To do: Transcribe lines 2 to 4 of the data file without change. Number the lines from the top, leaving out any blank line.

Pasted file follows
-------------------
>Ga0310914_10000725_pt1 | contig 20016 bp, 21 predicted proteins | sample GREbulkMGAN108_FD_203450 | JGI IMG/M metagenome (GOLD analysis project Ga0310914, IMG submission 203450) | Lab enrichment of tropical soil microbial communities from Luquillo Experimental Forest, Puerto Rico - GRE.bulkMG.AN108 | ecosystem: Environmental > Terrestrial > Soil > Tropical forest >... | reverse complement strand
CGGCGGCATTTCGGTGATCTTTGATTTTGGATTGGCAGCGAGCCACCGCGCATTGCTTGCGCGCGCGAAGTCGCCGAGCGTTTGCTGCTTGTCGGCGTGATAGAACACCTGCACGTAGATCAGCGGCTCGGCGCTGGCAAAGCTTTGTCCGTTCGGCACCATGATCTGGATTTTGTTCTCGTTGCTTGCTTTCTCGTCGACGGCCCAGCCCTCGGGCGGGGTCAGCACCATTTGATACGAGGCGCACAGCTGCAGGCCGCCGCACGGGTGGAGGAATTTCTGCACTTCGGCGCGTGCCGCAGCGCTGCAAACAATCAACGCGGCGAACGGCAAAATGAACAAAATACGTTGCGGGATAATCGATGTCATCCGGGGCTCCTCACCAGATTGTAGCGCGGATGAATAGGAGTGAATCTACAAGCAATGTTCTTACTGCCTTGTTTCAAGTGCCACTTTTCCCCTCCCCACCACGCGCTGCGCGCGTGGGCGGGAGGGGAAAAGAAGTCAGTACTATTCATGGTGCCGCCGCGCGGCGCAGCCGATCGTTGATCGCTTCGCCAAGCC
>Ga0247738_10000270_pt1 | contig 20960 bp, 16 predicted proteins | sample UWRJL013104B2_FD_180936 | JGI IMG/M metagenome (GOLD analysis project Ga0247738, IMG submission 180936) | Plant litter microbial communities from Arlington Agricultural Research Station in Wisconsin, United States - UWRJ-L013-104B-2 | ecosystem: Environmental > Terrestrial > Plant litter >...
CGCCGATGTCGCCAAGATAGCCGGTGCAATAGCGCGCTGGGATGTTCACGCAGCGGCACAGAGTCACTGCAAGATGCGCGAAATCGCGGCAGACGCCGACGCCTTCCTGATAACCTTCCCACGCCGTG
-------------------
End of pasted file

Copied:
CGGCGGCATTTCGGTGATCTTTGATTTTGGATTGGCAGCGAGCCACCGCGCATTGCTTGCGCGCGCGAAGTCGCCGAGCGTTTGCTGCTTGTCGGCGTGATAGAACACCTGCACGTAGATCAGCGGCTCGGCGCTGGCAAAGCTTTGTCCGTTCGGCACCATGATCTGGATTTTGTTCTCGTTGCTTGCTTTCTCGTCGACGGCCCAGCCCTCGGGCGGGGTCAGCACCATTTGATACGAGGCGCACAGCTGCAGGCCGCCGCACGGGTGGAGGAATTTCTGCACTTCGGCGCGTGCCGCAGCGCTGCAAACAATCAACGCGGCGAACGGCAAAATGAACAAAATACGTTGCGGGATAATCGATGTCATCCGGGGCTCCTCACCAGATTGTAGCGCGGATGAATAGGAGTGAATCTACAAGCAATGTTCTTACTGCCTTGTTTCAAGTGCCACTTTTCCCCTCCCCACCACGCGCTGCGCGCGTGGGCGGGAGGGGAAAAGAAGTCAGTACTATTCATGGTGCCGCCGCGCGGCGCAGCCGATCGTTGATCGCTTCGCCAAGCC
>Ga0247738_10000270_pt1 | contig 20960 bp, 16 predicted proteins | sample UWRJL013104B2_FD_180936 | JGI IMG/M metagenome (GOLD analysis project Ga0247738, IMG submission 180936) | Plant litter microbial communities from Arlington Agricultural Research Station in Wisconsin, United States - UWRJ-L013-104B-2 | ecosystem: Environmental > Terrestrial > Plant litter >...
CGCCGATGTCGCCAAGATAGCCGGTGCAATAGCGCGCTGGGATGTTCACGCAGCGGCACAGAGTCACTGCAAGATGCGCGAAATCGCGGCAGACGCCGACGCCTTCCTGATAACCTTCCCACGCCGTG